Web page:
Samuel and Eleanor had 12 children who are covered in some detail in Miller’s book. Of most interest is their eldest son, Matthew (1745-1820) who married Janet Fisher (1750-1843). Matthew was a very pious man and Bible Hill in Truro takes its name from him. He represented Truro in Parliament for 14 years from 1785 to 1799 and was also Justice of the Peace and Coroner of the District of Colchester for a number of years. When his wife Janet died in 1843, aged 93, she had 12 children, 100 grandchildren, 250 great-grandchildren, and 23 great-great-grandchildren (in total, about 385 descendants!). One of Mathew’s sons was Adams Archibald, b. 18 April 1777. Adams was a prominent Nova Scotian. He was very religious and apart from being involved in Church affairs he was a member of the Board of Commissioners of Schools for the Eastern District of Halifax County. He married his second cousin, Hannah Archibald (see below), daughter of Robert Archibald and Hannah Blair.

3) James, was married and had some children when he arrived in Truro. The name of his wife is unknown. He was one of the Grantees of Truro Township and his land was on the north side of the Salmon River. He was one of the first settlers of Middle Stewiacke where he later had 500 acres on the east side of Simeon Whidden's land. They had one son and six daughters.

4) Thomas, b. 1733. In 1757 he m. Janet Orr (1733-1784). After they moved to Nova Scotia, they settled on a farm on the north side of the Salmon River where he spent the rest of his days. They had 3 sons and 6 daughters. After Janet died in March, 1784, he remarried on 15 July 1785 to Elizabeth Long, widow of James Faulkner of the Lower Village of Truro. They had no children. He died 27 June 1796 and his widow died about 1822. In August 2005 we found the graves of Thomas and his first wife in the Truro Cemetery. The grave of Thomas is badly damaged and mostly unreadable. His wife's gravestone reads: "Here lies the body of Jennet [sic] Archibald wife to Thomas Archibald who died March 13 1784 in the 51st year of her age".

5) Elizabeth is the first of the three sisters of David Archibald; no birth dates are available for any of them and they are arbitrarily placed here after the boys. While in New Hampshire she married Matthew Taylor, Snr., b. 1727. Matthew was the second son of Matthew and Janet Taylor who had arrived at Londonderry, NH in 1722 (a daughter of Matthew and Janet, Sarah Taylor, married Deacon Samuel Fisher in 1747 in NH; their daughter Janet Fisher married Matthew Archibald, Elizabeth's nephew, as noted above). Matthew and Elizabeth moved to Truro with all her brothers where Matthew became one of the Grantees of Truro Township. He farmed there and raised a large family.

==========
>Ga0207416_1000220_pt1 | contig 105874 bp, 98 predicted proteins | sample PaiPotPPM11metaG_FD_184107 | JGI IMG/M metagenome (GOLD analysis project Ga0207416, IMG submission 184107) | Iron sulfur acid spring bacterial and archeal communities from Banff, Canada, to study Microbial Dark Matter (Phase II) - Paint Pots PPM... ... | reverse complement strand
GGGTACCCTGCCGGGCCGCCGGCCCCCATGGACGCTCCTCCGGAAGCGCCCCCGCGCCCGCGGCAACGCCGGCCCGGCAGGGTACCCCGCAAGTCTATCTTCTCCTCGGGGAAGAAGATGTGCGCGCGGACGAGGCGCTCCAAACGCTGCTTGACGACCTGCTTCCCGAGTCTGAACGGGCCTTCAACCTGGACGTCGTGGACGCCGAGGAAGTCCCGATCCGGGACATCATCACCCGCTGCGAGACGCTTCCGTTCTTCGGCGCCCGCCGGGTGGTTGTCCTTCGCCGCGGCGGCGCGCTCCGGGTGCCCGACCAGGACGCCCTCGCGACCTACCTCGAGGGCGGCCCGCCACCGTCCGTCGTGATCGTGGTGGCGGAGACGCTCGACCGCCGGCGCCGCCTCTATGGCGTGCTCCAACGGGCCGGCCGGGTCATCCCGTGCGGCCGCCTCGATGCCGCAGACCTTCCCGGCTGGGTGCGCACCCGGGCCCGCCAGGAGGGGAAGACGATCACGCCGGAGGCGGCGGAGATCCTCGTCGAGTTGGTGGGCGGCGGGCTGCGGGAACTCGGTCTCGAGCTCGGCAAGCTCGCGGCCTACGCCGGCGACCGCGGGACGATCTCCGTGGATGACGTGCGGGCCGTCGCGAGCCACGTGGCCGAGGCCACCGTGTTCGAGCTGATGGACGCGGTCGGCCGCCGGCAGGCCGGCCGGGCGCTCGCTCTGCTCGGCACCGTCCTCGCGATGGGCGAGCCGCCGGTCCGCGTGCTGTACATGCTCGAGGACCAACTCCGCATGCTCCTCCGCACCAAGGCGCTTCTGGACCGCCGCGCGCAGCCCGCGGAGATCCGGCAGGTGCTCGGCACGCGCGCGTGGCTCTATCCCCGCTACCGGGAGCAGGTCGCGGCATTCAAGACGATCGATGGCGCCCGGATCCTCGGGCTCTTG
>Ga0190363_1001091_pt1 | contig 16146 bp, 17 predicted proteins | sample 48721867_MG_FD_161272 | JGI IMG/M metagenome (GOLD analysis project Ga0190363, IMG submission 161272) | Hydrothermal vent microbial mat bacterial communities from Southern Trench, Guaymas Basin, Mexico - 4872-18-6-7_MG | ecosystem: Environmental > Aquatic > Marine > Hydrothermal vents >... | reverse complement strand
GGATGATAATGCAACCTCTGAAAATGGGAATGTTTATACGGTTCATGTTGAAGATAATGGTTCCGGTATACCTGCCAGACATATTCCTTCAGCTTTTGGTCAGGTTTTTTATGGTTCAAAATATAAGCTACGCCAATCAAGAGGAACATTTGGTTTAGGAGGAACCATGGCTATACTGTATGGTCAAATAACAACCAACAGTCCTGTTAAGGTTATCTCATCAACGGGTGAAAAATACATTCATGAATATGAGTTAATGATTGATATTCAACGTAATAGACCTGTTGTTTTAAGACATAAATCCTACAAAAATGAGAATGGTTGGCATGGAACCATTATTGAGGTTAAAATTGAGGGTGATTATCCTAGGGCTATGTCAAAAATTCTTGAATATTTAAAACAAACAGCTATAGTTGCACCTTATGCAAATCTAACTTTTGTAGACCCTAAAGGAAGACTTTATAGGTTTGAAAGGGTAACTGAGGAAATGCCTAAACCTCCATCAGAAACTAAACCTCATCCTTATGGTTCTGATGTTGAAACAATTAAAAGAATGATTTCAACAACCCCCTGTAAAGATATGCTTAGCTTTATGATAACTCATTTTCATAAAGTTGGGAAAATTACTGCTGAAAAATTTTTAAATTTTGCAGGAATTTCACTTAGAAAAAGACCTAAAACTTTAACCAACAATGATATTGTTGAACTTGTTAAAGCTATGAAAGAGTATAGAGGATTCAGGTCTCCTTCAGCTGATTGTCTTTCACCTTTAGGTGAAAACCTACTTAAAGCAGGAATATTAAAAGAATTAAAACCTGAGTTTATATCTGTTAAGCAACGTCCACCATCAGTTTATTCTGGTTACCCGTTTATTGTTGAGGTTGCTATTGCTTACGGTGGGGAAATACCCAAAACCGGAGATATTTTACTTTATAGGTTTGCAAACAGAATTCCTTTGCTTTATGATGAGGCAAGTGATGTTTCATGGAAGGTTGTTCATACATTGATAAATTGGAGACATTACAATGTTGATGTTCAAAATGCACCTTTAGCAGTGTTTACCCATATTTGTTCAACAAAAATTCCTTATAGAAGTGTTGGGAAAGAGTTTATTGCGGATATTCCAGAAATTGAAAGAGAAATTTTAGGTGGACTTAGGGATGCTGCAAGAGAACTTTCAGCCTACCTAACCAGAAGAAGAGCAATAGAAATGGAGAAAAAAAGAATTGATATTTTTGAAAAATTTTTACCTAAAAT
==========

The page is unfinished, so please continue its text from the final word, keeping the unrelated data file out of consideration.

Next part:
He died in 1796 while making a trip to Halifax. Elizabeth died in 1810. They had 8 sons and 2 daughters.

6) Eleanor, m. in Ireland to William Fisher in 1743. He was born in Londonderry in 1716. The year they were married, they moved to Londonderry, NH. This William Fisher is not known to be related to Janet Fisher who married Matthew Archibald, Eleanor's nephew (see above). However, Janet's father was Samuel Fisher and since he was a contemporary of William Fisher in Londonderry, NH, it is quite plausible that Samuel and William were brothers or at least related (Samuel however had arrived in New England three years before William). When Eleanor and William Fisher moved again to Truro in December 1762, he became one of the Grantees of Truro. He was the first Town Clerk of Truro after it was settled by the British, and was one of the original seven Elders of the Church which were elected in 1770. He also represented Truro in Parliament for five years from the time he first took his seat on 6 June 1770. He died at his house on the Salmon River on 6 June 1777. They had a large family of 12 children (6 sons and 6 daughters).

One son, Alexander McNutt Fisher, b. 1765, inherited a part of his father's farm but sold it and moved to Musquodoboit where he spent the rest of his life. In 1798 he m. his cousin's daughter, Janet Archibald, b. 1770, daughter of Robert Archibald and Hannah Blair. Janet was a widow of William Logan. Alexander and Janet had two sons and one daughter.

7) Martha, m. Samson Moore, was the last of David Archibald's sisters. Samson was born in Ireland in 1730. He emigrated to New England where he m. Martha in 1754 in New Hampshire. They came to Nova Scotia in 1762 with all the other Archibalds and he became one of the Grantees of Truro Township. They settled in the Lower Village. He was drowned in the bay near "Salter's Head" in 1782. They had seven children who again are all covered in detail in Miller’s book.

Robert Archibald, b. 1745, and Siblings